Published June 20, 2013
The first diagnostic test for chronic rhinosinusitis (CRS), developed and patented by University at Buffalo researchers, is set to launch nationally.
Beginning in June 2013, doctors can simply send a sample of nasal mucus to Immco Diagnostics Inc. to test for the major basic protein.
“It provides physicians with a way to precisely identify what kind of inflammation is present in the nose and can help guide their treatment approach.”
This protein is released by eosinophils, or rare white blood cells that travel through the nasal skin into the mucus.
Since the discovery of this immunologic cause, researchers around the world have worked to confirm that the protein is specific to CRS.
Because the airway inflammation in CRS is usually due to fungi, not bacteria, the new test can help identify patients who may not benefit from antibiotics, notes Lakshmanan Suresh, PhD, clinical associate professor of oral diagnostic sciences in the UB School of Dental Medicine and vice president of research and development and clinical services at Immco Diagnostics.
The test also may help patients forgo much more invasive treatment.
Some have undergone endoscopic surgery in hopes of getting some relief, but often the disease comes back, Ponikau says.
The new test fills a serious unmet need for the more than 30 million Americans—about 14 percent of the U.S. population—who suffer from chronic rhinosinusitis.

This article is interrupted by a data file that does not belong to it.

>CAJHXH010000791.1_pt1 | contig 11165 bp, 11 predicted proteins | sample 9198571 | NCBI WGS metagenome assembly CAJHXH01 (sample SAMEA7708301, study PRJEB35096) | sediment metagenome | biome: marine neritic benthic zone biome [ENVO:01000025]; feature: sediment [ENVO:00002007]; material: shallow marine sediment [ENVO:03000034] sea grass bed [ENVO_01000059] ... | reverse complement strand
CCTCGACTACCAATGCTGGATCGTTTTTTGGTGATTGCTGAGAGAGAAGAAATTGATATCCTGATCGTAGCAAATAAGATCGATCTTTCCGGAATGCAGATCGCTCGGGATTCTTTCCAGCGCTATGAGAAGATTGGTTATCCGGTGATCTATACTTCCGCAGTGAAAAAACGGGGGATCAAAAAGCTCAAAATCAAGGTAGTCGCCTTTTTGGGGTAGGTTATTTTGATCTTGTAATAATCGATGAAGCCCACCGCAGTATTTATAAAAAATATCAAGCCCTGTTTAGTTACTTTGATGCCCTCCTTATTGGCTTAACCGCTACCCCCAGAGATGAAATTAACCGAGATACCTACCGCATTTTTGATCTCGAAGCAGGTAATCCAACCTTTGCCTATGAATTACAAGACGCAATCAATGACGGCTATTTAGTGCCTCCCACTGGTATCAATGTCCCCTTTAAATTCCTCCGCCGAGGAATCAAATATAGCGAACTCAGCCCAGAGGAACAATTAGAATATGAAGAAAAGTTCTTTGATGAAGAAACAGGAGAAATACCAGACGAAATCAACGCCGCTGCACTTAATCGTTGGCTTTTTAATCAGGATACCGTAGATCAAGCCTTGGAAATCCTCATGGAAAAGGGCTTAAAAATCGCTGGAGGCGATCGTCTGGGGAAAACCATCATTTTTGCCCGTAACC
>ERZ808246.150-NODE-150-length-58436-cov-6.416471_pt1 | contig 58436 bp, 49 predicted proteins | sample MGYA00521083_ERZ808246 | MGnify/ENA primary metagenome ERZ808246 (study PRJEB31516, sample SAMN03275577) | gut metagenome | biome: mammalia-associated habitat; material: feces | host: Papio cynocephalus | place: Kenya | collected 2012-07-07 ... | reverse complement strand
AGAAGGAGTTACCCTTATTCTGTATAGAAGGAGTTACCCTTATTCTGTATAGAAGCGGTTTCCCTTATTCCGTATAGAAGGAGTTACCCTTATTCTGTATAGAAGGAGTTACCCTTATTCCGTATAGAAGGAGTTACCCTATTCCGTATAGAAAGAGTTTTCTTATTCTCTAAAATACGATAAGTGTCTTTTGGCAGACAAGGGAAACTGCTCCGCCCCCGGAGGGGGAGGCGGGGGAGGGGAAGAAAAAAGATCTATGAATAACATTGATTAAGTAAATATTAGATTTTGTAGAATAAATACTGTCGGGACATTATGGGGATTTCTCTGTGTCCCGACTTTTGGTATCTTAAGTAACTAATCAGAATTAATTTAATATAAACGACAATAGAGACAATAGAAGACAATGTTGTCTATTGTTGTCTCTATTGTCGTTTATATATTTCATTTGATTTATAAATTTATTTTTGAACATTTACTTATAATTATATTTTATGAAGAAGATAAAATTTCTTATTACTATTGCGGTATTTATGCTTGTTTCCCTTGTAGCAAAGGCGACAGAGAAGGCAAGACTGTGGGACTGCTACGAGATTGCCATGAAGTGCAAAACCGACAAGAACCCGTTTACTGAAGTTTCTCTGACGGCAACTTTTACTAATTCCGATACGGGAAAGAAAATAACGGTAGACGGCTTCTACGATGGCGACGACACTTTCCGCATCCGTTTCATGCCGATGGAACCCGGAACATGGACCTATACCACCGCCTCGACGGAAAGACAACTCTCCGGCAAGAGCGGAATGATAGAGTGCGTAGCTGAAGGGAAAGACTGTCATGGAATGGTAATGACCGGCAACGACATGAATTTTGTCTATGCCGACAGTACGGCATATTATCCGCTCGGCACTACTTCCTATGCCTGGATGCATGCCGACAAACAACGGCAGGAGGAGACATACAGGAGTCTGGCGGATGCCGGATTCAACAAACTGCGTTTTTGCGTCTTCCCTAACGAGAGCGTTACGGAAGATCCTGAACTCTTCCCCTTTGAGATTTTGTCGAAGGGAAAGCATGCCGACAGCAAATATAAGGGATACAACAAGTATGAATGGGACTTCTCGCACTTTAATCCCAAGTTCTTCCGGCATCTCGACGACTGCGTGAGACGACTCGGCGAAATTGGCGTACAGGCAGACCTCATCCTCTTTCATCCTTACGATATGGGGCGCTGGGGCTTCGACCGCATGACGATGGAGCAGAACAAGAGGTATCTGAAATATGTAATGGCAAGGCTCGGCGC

The condition has been difficult to diagnose and treat because its symptoms—including nasal congestion, thick mucus, headache, loss of the sense of smell and bacterial infections—mimic those of other common illnesses.
“Physicians have not had sufficient insight into what causes it,” Ponikau says. “Is it a year-round allergy, a deviated septum, the common cold, some recurrent bacterial infection or chronic sinusitis?”
“Until now, there were few ways to tell.”
The research team, which recently led clinical trials of the test, also includes Kishore Malyavantham, PhD, of Immco Diagnostics.
The Amherst, N.Y. firm has licensed the immunologic test from the Mayo Clinic, where the UB researchers initially developed it.